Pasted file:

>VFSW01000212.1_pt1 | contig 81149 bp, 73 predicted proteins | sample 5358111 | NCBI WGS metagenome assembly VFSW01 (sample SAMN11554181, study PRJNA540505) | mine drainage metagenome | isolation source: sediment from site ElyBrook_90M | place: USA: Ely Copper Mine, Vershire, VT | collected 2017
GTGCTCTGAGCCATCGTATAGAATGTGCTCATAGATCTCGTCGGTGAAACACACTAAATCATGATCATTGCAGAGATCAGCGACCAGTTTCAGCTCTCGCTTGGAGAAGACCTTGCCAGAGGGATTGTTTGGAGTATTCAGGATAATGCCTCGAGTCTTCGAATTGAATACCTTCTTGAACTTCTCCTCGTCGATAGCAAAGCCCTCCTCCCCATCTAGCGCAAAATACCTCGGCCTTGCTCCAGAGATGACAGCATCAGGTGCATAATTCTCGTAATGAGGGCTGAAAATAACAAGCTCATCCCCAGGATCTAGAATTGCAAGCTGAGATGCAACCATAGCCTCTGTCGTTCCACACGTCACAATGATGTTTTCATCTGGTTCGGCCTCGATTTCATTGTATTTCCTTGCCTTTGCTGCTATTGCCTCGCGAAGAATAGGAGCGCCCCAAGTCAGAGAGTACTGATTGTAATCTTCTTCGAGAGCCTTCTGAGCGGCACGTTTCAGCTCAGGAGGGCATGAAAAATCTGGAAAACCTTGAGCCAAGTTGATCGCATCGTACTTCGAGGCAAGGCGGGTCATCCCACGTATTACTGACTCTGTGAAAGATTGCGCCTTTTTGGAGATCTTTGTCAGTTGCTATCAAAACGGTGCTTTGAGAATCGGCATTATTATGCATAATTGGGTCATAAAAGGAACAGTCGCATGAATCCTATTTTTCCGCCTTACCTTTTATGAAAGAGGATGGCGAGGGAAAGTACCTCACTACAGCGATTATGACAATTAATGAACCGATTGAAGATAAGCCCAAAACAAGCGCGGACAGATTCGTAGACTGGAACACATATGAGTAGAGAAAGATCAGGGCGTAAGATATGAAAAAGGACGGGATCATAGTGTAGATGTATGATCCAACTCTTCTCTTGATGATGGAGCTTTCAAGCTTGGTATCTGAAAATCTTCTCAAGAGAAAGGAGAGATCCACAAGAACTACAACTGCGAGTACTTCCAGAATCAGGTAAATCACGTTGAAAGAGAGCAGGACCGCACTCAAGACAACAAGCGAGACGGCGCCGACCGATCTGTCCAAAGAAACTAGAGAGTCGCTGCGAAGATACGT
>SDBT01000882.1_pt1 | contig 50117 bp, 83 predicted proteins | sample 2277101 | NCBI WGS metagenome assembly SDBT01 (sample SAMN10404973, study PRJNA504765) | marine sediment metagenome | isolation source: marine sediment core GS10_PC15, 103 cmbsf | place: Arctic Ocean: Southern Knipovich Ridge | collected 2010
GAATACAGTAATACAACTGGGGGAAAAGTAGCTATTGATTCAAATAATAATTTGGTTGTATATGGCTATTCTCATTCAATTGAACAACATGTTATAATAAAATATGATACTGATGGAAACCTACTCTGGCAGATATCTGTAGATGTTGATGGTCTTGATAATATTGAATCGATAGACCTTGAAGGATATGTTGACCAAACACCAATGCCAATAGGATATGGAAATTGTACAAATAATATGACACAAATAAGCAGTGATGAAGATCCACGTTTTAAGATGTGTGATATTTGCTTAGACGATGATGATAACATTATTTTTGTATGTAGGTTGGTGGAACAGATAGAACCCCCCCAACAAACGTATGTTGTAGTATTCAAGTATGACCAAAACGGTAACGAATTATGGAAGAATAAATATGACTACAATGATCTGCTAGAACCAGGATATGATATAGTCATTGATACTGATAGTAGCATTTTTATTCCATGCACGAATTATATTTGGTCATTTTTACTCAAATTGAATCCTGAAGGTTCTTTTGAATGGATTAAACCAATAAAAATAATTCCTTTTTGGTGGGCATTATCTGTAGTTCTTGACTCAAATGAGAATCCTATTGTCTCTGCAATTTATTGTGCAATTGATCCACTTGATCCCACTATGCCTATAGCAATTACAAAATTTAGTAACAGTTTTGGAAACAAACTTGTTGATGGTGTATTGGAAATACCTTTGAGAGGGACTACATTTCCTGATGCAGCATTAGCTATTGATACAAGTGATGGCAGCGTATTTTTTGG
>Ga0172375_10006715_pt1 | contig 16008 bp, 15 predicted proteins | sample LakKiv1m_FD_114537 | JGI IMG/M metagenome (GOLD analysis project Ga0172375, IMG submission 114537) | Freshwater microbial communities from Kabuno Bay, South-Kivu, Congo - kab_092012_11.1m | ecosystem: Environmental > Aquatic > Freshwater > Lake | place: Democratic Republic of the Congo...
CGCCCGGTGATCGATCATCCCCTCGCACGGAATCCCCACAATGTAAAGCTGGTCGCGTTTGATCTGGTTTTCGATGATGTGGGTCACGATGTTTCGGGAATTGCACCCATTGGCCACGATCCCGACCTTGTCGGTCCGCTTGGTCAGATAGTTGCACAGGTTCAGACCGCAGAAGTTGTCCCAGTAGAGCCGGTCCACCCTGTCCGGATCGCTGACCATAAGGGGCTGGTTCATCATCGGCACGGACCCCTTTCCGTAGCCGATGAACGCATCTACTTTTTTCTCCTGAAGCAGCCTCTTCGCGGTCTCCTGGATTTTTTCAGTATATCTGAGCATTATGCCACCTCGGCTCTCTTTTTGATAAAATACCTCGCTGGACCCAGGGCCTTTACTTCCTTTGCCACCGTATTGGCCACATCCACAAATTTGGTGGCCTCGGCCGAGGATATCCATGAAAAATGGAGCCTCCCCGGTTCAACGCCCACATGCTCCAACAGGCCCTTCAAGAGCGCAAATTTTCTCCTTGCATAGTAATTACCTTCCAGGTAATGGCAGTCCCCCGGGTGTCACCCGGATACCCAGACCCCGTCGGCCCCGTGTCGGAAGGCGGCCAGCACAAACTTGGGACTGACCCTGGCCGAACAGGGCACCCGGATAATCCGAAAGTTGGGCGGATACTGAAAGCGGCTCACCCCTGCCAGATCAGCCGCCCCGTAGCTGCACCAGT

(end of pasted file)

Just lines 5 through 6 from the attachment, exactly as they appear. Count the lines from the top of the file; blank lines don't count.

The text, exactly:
>Ga0172375_10006715_pt1 | contig 16008 bp, 15 predicted proteins | sample LakKiv1m_FD_114537 | JGI IMG/M metagenome (GOLD analysis project Ga0172375, IMG submission 114537) | Freshwater microbial communities from Kabuno Bay, South-Kivu, Congo - kab_092012_11.1m | ecosystem: Environmental > Aquatic > Freshwater > Lake | place: Democratic Republic of the Congo...
CGCCCGGTGATCGATCATCCCCTCGCACGGAATCCCCACAATGTAAAGCTGGTCGCGTTTGATCTGGTTTTCGATGATGTGGGTCACGATGTTTCGGGAATTGCACCCATTGGCCACGATCCCGACCTTGTCGGTCCGCTTGGTCAGATAGTTGCACAGGTTCAGACCGCAGAAGTTGTCCCAGTAGAGCCGGTCCACCCTGTCCGGATCGCTGACCATAAGGGGCTGGTTCATCATCGGCACGGACCCCTTTCCGTAGCCGATGAACGCATCTACTTTTTTCTCCTGAAGCAGCCTCTTCGCGGTCTCCTGGATTTTTTCAGTATATCTGAGCATTATGCCACCTCGGCTCTCTTTTTGATAAAATACCTCGCTGGACCCAGGGCCTTTACTTCCTTTGCCACCGTATTGGCCACATCCACAAATTTGGTGGCCTCGGCCGAGGATATCCATGAAAAATGGAGCCTCCCCGGTTCAACGCCCACATGCTCCAACAGGCCCTTCAAGAGCGCAAATTTTCTCCTTGCATAGTAATTACCTTCCAGGTAATGGCAGTCCCCCGGGTGTCACCCGGATACCCAGACCCCGTCGGCCCCGTGTCGGAAGGCGGCCAGCACAAACTTGGGACTGACCCTGGCCGAACAGGGCACCCGGATAATCCGAAAGTTGGGCGGATACTGAAAGCGGCTCACCCCTGCCAGATCAGCCGCCCCGTAGCTGCACCAGT